Thursday, May 25, 2006

'Garbage time' for the U.S.

Rosner's Blog, Shmuel Rosner Chief U.S. Correspondent www.haaretz.com/rosner
Posted: May 25, 2006
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Half an hour after Prime Minister Ehud Olmert ended his speech, Congressman Eliot Engel of New York was still excited. "It may be the best speech I've ever heard," he told Haaretz, in what one hopes is a slight exaggeration.

Speeches, like the visits of Israeli prime ministers in the United States, have an immediate impression and a long term impression. Olmert, it appeared yesterday, passed the first test with flying colors. The administration embraced him, Congress applauded him. In principle everyone supported him. One could not expect more. The long-term test will come down to the particulars.

Lowering expectations is the shortest way to success. When one waits for crumbs, even a humble meal is seen as a feast. Olmert cleverly lowered expectations and the American administration cooperated by displaying lack of enthusiasm. This helped Olmert both persuade the Israeli public not to expect too much and signal to the American president that he needs more to succeed politically.

Careful planning and suitable circumstances played into Olmert's hands. American officials who only wanted to "examine" Olmert's ideas moved to calling them "interesting" and then "bold."

In any case, all that was left for everyone to do was to pretend that "first we'll try every way to negotiate with the Palestinians" as long as they fulfill all their commitments from Olso to the road map and beyond.

In a few months, when everyone discovered - to their horror - that they don't intend to do so, it will be possible to embark on a new, safer road. The president removed the only obstacle remaining in Olmert's path. He made it clear that Olmert's alignment plan does not contradict Bush's vision.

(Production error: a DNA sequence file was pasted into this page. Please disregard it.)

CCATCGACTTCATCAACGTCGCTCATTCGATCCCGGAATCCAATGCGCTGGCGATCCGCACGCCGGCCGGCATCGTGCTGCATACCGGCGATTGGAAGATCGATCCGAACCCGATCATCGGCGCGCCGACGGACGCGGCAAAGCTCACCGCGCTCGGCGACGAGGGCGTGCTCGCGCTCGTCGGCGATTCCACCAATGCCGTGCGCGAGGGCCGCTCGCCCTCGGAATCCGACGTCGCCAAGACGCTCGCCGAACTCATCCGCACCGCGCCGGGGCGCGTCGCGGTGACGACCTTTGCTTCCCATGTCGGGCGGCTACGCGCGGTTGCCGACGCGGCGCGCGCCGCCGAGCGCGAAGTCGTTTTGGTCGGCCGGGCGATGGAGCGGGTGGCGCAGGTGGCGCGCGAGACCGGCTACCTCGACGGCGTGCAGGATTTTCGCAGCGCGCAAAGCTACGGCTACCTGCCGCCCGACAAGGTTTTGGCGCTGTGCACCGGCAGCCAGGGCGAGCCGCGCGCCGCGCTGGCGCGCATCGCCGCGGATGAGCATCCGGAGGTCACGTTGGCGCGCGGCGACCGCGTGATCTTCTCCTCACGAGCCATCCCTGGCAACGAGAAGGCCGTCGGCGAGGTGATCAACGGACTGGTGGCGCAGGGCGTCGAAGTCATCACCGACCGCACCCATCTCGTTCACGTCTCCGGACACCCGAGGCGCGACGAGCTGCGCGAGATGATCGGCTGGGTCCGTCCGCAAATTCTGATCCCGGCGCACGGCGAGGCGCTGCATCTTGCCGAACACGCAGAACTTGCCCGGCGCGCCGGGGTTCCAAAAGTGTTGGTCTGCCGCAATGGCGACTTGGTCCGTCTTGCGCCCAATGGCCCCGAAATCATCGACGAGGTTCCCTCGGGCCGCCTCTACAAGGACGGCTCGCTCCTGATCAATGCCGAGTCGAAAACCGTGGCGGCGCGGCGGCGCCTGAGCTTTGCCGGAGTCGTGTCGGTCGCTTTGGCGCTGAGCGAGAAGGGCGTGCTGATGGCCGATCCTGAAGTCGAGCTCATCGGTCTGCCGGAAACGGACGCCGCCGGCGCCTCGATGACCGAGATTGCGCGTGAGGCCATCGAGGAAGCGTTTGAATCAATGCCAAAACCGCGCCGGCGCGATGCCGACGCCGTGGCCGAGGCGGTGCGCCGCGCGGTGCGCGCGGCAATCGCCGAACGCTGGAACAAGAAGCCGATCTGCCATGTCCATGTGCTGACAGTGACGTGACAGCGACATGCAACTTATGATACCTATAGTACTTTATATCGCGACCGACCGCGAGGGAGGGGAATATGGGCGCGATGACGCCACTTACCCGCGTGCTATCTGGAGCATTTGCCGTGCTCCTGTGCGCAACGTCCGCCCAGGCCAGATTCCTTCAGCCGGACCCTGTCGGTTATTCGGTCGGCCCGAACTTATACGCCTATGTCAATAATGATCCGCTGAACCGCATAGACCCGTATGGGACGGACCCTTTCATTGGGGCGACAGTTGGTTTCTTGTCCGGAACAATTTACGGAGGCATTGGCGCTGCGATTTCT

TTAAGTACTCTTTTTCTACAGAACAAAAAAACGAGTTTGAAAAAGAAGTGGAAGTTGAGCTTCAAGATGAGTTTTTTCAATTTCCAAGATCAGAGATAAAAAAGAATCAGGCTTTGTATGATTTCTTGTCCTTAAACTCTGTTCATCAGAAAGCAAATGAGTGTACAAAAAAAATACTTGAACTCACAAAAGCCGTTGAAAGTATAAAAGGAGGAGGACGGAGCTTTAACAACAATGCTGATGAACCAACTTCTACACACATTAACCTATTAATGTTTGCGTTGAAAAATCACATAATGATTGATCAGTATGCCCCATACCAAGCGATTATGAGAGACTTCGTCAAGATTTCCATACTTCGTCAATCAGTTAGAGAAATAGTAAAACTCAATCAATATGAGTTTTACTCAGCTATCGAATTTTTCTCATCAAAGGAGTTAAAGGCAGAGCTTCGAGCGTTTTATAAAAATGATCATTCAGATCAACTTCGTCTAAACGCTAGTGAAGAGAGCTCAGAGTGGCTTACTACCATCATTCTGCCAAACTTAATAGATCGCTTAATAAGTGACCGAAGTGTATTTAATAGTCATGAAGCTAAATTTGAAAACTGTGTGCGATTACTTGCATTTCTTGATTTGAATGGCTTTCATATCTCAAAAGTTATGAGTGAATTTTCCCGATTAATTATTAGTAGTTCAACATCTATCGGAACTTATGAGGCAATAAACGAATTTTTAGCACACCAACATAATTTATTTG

Olmert's success indicates the Americans' failure. The administration has tried every formula and way and is all out of ideas. "I had no doubt the U.S. would support his plan," says Engel. Other senior Administration officials also realized that they had no better alternative to offer.

All that Olmert is required to do at this stage is to give the Americans the time they need - what the sports programs call "garbage time" until the game ends and a new, more interesting one begins.

The convergence plan will not be implemented immediately. After all, there is no plan yet, only an "idea," which is also still vague. Will the Jordan Valley be kept, will the army stay, will Israel withdraw up to the fence? These are not particulars of the plan but the plan itself.

Olmert has not disclosed any details because he cannot make any commitments so long as the real negotiations with the administration have not begun. The talks will determine what the U.S. will give in exchange for the realignment. These talks will be held in the next few months with no ceremonies and no microphones, in endless visits of White House envoys David Welch and Elliott Abrams.

2 Comments:

At 4:23 PM, Blogger Sophia said...

Elie Wiesel helped in Olmert's speech writing. It is not about impressing the US congress who will go Olmert's way no matter what, it is about impressing the US public opinion and the jewish diaspora.

''Author and Nobel Peace Prize laureate Elie Wiesel helped write the speech, which commenced a little after 6 P.M. Israel time, and was broadcast live on Channel 1 television.

Wiesel received a draft of the speech last week in order to add to it and make comments.''

 
At 6:57 PM, Blogger Gert said...

I think it's possible to detect a slight shift in US foreign policy. The Iraq experience has been a little humbling I think: multi-lateralism is more on the cards now, even in Neocon circles.

The attitude towars dealing with Iran is a case in point: the US, so far, is relying a lot on Europe, rather than barge in with all guns blazing, as so much of the more radical US bloggosphere still calls for.

Too early to tell how US foreign policy will evolve (it may not at all or it may morph somewhat). For the moment US reservations about Olmert's plans seem more cosmetical than anything else but we're still some time away from show-down.

 

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